Karzai Attacks U.S. Officials in Prisoner-Release Fight

The 65 detainees were released over strong objections from U.S. officials.

LONDON, ENGLAND - OCTOBER 29: H.E. Hamid Karzai, President of the Islamic Republic of Afghanistan speaks during the Opening Ceremony & Leaders Panel at the 9th World Islamic Economic Forum at ExCel on October 29, 2013 in London, England.
National Journal
Jordain Carney
Feb. 13, 2014, 11:13 a.m.

Afghan Pres­id­ent Ham­id Kar­zai ac­cused the United States of “har­ass­ing” his coun­try over the de­cision to re­lease 65 pris­on­ers, adding that Afgh­anistan’s sov­er­eignty must be re­spec­ted.

The Afgh­anistan gov­ern­ment re­leased the de­tain­ees on Thursday des­pite strong ob­jec­tions from U.S. of­fi­cials, who be­lieve the pris­on­ers are re­spons­ible for the death or in­jury of co­ali­tion and Afghan se­cur­ity forces.

“Afgh­anistan is a sov­er­eign coun­try. If Afgh­anistan ju­di­ciary au­thor­it­ies de­cide to re­lease pris­on­ers, it is of no con­cern to the United States,” Kar­zai said while speak­ing at a sum­mit in Tur­key, the As­so­ci­ated Press re­ports.

Ad­min­is­tra­tion, De­fense De­part­ment, and con­gres­sion­al of­fi­cials re­peatedly pressed for Afgh­anistan to keep the de­tain­ees in cus­tody. The Pentagon on Wed­nes­day char­ac­ter­ized the re­lease as “a ma­jor step back­ward for the rule of law in Afgh­anistan.”

The back-and-forth over the de­cision by Afgh­anistan’s ju­di­cial sys­tem to re­lease the de­tain­ees has fur­ther frayed the already strained U.S.-Afghan re­la­tion­ship. U.S. of­fi­cials have be­come in­creas­ingly frus­trated as Kar­zai has re­fused to sign a bi­lat­er­al se­cur­ity agree­ment — which would dic­tate a U.S. mil­it­ary pres­ence in the coun­try after the end of the year — un­til after the up­com­ing elec­tions.

A State De­part­ment spokes­man sug­ges­ted Thursday that the United States was no longer put­ting a strict timeline on when the the se­cur­ity pact should be signed, ex­cept that “it needs to be signed soon.” Ad­min­is­tra­tion of­fi­cials have re­peatedly said that a pact needs to be inked in weeks.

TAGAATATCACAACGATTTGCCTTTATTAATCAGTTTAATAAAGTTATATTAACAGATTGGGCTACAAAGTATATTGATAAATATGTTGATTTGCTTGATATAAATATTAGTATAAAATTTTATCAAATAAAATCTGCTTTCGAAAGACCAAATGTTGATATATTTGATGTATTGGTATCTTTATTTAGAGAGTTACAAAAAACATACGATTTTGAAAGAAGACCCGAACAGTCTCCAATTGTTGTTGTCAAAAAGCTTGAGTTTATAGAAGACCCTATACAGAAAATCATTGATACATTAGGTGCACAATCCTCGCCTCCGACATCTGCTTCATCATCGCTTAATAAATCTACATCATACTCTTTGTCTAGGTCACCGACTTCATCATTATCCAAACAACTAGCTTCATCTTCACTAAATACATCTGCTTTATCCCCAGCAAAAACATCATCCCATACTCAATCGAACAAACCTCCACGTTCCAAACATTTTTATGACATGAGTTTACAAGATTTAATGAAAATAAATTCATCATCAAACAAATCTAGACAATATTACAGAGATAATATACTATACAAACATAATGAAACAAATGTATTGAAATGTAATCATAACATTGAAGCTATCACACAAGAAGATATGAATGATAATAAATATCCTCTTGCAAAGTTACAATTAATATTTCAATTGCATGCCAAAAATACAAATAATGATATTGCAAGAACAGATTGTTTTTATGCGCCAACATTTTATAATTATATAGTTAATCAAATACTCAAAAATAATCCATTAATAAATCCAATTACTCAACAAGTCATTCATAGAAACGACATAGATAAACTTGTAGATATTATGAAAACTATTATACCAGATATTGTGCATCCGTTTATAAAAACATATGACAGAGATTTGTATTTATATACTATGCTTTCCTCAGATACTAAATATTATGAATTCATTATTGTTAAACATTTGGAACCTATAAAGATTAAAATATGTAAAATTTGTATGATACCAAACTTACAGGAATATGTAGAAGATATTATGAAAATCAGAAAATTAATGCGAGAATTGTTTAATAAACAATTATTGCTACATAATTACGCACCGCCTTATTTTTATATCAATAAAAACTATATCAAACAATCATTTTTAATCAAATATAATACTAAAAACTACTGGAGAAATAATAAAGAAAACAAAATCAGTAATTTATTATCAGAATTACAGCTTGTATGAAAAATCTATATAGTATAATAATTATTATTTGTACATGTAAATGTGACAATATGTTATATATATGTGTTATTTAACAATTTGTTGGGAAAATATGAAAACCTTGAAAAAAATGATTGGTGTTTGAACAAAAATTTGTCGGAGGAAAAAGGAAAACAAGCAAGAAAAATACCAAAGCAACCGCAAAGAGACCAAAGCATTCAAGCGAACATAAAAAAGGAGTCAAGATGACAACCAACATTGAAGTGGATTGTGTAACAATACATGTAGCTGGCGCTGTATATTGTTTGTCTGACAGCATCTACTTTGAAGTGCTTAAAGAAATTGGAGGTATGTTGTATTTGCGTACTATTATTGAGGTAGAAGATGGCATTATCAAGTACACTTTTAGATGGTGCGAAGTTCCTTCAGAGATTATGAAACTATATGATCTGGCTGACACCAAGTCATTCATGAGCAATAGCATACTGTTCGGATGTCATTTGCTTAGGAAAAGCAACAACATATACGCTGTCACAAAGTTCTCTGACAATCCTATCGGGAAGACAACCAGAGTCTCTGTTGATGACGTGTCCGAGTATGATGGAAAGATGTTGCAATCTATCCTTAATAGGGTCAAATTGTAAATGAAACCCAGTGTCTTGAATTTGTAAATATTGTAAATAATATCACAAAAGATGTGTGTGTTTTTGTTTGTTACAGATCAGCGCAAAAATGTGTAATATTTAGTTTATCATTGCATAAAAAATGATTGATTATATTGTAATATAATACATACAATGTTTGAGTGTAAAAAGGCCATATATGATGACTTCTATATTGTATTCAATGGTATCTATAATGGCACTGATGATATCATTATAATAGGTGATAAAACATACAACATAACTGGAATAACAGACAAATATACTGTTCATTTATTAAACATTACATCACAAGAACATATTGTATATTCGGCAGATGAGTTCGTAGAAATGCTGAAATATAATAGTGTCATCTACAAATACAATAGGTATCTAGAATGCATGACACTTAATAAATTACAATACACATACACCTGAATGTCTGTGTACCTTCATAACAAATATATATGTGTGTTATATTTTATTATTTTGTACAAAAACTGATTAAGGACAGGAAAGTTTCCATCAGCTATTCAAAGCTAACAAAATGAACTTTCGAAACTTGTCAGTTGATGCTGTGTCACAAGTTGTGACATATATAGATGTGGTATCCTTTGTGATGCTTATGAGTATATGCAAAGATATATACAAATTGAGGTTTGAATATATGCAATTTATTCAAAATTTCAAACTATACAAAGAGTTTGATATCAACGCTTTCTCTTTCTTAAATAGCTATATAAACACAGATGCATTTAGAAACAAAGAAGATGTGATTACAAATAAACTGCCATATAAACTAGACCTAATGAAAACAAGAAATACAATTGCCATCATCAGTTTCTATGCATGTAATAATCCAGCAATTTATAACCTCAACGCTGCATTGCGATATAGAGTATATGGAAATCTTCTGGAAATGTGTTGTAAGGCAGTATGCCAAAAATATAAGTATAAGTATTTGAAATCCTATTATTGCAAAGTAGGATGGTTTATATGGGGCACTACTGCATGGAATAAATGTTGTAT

What We're Following See More »
DONATING TO FOOD BANKS
Government Buying $20 Million in Cheese
6 hours ago
WHY WE CARE

Thanks to competition from Europe, America's cheese stockpiles are at a 30-year high. Enter the U.S. government, which announced it's buying 11 million pounds of the stuff (about $20 million). The cheese will be donated to food banks.

Source:
BRIEFER THAN TRUMP’S?
Clinton to Receive Classified Briefing on Saturday
9 hours ago
THE DETAILS
FHFA RULES APPLY
Judge: Freddie Mac Doesn’t Have to Open Its Books
10 hours ago
THE DETAILS

"Freddie Mac shareholders cannot force the mortgage finance company to allow them to inspect its records, a federal court ruled Tuesday." A shareholder had asked the United States District Court for the Eastern District of Virginia to allow him to inspect its books and records, as Virginia law allows him to do. "The court held that Freddie shareholders no longer possess a right to inspect the company’s records because those rights had been transferred to the Federal Housing Finance Agency when the company entered into conservatorship in 2008."

Source:
MANY BEING TRADED ON BLACK MARKET
Pentagon Can’t Account for 750k Guns Provided to Iraq, Afghanistan
10 hours ago
THE DETAILS

The Pentagon has "provided more than 1.45 million firearms to various security forces in Afghanistan and Iraq, including more than 978,000 assault rifles, 266,000 pistols and almost 112,000 machine guns." Trouble is, it can only account for about 700,000 of those guns. The rest are part of a vast arms trading network in the Middle East. "Taken together, the weapons were part of a vast and sometimes minimally supervised flow of arms from a superpower to armies and militias often compromised by poor training, desertion, corruption and patterns of human rights abuses."

Source:
BIG CHANGE FROM WHEN HE SELF-FINANCED
Trump Enriching His Businesses with Donor Money
1 days ago
WHY WE CARE

Donald Trump "nearly quintupled the monthly rent his presidential campaign pays for its headquarters at Trump Tower to $169,758 in July, when he was raising funds from donors, compared with March, when he was self-funding his campaign." A campaign spokesman "said the increased office space was needed to accommodate an anticipated increase in employees," but the campaign's paid staff has actually dipped by about 25 since March. The campaign has also paid his golf courses and restaurants about $260,000 since mid-May.

Source:
×